Creation of Colonial Money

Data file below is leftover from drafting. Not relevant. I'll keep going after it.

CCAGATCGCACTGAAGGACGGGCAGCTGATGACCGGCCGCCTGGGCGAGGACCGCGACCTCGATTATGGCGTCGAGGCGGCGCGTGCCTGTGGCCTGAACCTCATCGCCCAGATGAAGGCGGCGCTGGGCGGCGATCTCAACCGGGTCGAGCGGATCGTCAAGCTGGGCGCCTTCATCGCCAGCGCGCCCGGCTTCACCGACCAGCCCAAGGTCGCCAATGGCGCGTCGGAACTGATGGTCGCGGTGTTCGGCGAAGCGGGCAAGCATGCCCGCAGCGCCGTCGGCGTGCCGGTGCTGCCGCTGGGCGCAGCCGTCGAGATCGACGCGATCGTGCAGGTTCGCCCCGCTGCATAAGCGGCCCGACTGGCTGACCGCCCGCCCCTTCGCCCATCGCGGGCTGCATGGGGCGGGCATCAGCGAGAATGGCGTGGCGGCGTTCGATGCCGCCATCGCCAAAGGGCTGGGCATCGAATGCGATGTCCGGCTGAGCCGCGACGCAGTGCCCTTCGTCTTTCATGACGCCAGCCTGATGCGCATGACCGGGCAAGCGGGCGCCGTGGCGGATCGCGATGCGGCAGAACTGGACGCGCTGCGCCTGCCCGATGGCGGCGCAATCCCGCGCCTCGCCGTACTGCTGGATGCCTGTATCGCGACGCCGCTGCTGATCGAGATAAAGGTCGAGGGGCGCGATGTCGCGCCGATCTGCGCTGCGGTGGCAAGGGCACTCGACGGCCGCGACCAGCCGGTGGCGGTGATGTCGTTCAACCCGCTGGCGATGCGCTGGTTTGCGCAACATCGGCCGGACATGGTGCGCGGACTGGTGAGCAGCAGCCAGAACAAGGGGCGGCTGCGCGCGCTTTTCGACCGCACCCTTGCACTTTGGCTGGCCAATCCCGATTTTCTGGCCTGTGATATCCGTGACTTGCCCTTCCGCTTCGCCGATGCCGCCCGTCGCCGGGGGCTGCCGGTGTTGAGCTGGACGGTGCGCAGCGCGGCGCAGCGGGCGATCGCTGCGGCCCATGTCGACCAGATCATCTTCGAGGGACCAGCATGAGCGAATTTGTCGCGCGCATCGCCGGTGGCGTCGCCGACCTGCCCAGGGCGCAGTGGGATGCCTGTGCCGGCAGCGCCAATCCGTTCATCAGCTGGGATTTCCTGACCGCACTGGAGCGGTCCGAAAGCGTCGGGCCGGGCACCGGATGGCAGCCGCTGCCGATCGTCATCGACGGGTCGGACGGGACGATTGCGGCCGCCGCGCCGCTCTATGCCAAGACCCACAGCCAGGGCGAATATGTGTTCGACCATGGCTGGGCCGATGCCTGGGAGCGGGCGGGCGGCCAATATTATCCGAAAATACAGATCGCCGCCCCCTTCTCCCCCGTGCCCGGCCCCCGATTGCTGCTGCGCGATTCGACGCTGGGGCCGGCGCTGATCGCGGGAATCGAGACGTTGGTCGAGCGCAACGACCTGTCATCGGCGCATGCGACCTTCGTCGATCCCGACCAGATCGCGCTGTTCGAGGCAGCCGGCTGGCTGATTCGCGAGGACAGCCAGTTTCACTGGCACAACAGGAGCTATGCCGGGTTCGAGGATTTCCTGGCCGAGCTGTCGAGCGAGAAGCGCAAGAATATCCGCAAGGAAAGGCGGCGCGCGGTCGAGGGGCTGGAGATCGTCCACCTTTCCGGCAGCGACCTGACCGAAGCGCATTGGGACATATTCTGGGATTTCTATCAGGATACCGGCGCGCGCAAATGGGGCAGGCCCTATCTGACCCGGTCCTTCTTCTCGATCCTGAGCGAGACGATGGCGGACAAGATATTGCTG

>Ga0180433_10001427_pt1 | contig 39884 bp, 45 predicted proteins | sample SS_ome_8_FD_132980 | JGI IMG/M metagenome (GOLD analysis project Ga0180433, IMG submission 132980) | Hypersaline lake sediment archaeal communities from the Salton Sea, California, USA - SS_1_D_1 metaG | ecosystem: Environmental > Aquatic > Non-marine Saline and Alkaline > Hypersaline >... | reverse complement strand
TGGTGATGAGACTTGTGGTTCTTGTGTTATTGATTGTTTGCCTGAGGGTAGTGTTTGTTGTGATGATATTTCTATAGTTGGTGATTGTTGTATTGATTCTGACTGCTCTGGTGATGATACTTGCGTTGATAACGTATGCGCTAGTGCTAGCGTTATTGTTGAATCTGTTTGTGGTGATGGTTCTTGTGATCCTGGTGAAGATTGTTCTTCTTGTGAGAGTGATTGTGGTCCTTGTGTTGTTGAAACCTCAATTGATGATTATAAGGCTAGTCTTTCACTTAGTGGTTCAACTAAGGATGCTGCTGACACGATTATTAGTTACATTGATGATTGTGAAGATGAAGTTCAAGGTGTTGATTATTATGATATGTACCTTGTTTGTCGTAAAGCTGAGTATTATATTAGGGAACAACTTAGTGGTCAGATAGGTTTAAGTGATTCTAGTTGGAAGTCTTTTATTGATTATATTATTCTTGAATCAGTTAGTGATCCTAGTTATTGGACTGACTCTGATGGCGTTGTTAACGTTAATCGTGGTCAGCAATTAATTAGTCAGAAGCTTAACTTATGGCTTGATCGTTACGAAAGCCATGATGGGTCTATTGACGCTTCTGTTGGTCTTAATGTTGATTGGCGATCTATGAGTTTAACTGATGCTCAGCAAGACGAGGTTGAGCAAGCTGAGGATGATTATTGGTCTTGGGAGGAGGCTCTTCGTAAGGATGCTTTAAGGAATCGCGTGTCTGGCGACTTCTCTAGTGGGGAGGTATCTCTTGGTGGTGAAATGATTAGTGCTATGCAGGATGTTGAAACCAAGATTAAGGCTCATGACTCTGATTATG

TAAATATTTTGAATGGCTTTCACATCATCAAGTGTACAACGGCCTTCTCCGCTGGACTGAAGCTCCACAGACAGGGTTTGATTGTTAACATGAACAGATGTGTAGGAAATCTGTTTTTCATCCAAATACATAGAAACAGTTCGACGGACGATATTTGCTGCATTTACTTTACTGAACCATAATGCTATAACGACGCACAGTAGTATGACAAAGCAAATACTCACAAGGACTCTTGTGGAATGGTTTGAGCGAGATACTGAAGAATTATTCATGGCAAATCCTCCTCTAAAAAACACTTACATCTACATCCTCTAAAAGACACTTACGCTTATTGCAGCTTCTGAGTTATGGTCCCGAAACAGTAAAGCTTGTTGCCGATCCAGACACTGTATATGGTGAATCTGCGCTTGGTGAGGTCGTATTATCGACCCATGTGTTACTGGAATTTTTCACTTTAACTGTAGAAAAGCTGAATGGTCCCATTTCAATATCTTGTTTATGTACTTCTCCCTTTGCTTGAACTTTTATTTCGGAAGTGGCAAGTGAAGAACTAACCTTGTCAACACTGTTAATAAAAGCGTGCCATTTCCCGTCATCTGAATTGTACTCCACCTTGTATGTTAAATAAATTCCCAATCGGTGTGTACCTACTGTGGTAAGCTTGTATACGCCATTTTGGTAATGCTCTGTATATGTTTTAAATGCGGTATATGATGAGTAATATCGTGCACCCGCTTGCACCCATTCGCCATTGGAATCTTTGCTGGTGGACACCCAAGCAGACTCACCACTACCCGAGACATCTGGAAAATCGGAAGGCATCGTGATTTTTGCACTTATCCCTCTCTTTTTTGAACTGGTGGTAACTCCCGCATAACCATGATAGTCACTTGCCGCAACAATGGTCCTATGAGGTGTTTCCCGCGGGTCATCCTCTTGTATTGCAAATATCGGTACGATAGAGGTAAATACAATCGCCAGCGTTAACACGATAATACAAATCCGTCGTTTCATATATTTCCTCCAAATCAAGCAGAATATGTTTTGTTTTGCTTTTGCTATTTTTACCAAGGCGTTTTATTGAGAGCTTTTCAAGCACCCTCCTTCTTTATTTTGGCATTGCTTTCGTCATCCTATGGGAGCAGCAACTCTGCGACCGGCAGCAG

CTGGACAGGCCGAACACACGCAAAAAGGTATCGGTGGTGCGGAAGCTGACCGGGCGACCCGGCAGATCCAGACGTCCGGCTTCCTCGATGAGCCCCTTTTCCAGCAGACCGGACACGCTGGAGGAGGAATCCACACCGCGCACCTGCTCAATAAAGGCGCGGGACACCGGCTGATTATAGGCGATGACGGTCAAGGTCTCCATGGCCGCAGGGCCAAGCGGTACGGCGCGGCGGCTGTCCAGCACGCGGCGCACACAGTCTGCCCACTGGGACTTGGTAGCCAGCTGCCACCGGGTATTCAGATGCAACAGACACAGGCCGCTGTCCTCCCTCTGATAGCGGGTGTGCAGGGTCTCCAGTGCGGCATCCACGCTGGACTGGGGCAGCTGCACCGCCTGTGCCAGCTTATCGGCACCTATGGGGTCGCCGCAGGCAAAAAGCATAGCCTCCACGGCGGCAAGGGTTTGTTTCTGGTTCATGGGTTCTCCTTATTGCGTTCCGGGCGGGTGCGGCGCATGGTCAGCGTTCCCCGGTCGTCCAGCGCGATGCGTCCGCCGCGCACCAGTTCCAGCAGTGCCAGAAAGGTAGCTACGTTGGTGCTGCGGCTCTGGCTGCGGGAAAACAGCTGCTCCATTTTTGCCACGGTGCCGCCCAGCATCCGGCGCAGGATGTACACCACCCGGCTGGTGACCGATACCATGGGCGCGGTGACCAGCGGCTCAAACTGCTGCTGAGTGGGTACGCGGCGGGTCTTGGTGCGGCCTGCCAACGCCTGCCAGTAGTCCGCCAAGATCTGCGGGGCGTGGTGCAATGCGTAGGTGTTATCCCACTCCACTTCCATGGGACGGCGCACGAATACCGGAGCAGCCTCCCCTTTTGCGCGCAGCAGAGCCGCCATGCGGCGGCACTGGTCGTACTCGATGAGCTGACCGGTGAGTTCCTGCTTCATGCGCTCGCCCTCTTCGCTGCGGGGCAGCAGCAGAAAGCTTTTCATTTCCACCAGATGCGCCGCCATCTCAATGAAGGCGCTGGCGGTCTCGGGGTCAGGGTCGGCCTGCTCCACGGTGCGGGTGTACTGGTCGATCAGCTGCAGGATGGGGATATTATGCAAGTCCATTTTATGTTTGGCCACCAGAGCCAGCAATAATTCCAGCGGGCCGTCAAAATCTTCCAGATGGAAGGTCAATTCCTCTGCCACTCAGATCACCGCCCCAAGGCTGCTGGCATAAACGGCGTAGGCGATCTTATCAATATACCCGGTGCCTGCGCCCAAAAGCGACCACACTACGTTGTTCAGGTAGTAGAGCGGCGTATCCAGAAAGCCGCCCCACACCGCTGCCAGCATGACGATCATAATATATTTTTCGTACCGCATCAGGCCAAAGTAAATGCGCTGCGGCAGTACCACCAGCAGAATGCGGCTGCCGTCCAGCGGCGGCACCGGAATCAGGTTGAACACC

In spite of Britain’s ban on issuing money, however, and without banks to offer credit or loans, several colonies went ahead and devised their own money. Unfortunately, it was rarely accepted or redeemable in other colonies. As Franklin later wrote in his autobiography, The colonies would gladly have borne the little tax on tea and other matters, had it not been that England took away from the colonies their money, which created unemployment and dissatisfaction. The inability of the colonists to get power to issue their own money permanently out of the hands of George III and the International Bankers was the Prime reason for the Revolutionary War. Clearly, not only was there a great need for a form of standardized and universal currency within the colonies, there was also a growing need for banks that could provide venture capital and secure loans to individuals. However, even as late as 1775, the few lending institutions that did exist were not the kind that we know today. Most were land banks, which required land as collateral. Moreover, the Bank of England, now a century old, was not a place where colonists went for investment purposes. Their distrust of all things British was most evident in their disdain for its institutions. These early banks, many of them private institutions, did offer a place to store money. Many also made loans, but there was no uniform code of standards, no rules by which they were held accountable. There was also no consistency in the type or management of loans. Bills of credit were often signed over to the next merchant or manufacturer and could be passed on and on, down the line, almost as a form of specie. Debt followed the bills until, perhaps, the last bearer turned and sued for payment, unleashing a flurry of letters and sometimes a chain of lawsuits until all debts, once thought canceled, were again made good. Sometimes payment never found its way to the last payee. As a result, most individuals looking for credit or loans sought the assistance of private lenders such as merchants. In this way, merchant capitalists became the primary source of money or credit throughout the colonies for a span of time. Many of these wealthy merchants, along with a number of Southern landowners, eventually emerged as leaders in the rebellion against the British. One such patriot merchant was Robert Morris, of Philadelphia. Having signed the Non-Importation Agreement in 1765, an act that attempted to force the repeal of the Stamp Act and other taxes, Morris quickly joined the growing throng of revolutionaries who opposed Britain’s control over every aspect of colonial life. He served as a delegate to the Second Continental Congress, where he contracted for equipment needed by the Continental army, from which his firm, Willing, Morris & Company, benefited by the contracts drawn up with the emerging American government. Later appointed superintendent of finance in 1781, he helped create the Bank of North America. Stephen Gerard, another private banker, was also America’s wealthiest shipping merchant. Philadelphia merchant Robert Morris was known as the financier of the American Revolution for his role in securing materiel and financial assistance. Congress named him superintendent of finance, in which capacity he helped found the Bank of North America. (Library of Congress, LC-USZ62-3596) The banking activity these colonial merchants engaged in became a lucrative enterprise, but it still left many prospective borrowers without a way to obtain credit or loans. Even the Continental Congress, when it chose to finance Washington’s Army, turned to issuing notes or bills of credit in increasing quantities, because the contributions made by the individual states were not enough to finance a war. One of the first orders of business for the newly formed United States under the Constitution was the appointment of Alexander Hamilton as the first secretary of the treasury and the formulation of a sound economic policy. Gail L. Jenner See also: Currency; Economy, Business, and Labor (Chronology); Economy, Business, and Labor (Essay); Document: A Modest Enquiry into the Nature and Necessity of a Paper Currency (1729). Bibliography Davis, Andrew McFarland. “Currency and Banking in the Province of the Massachusetts Bay Colony.” etext.lib.virginia.edu/users/brock/davisch1.html. Todd, Lewis Paul, and Merle Curti. Rise of the American Nation. New York: Harcourt Brace Jovanovich, 1982. Wright, Robert E. “Commercial Banking in Colonial America.” earlyamerica.com/review/summer97/banking.html. Early American currency – Wikipedia, the free encyclopedia 900600p2678EDNmainQDBBlogObsCurr1Jun12.jpg Marbled Edge Continental Currency Challenged British …

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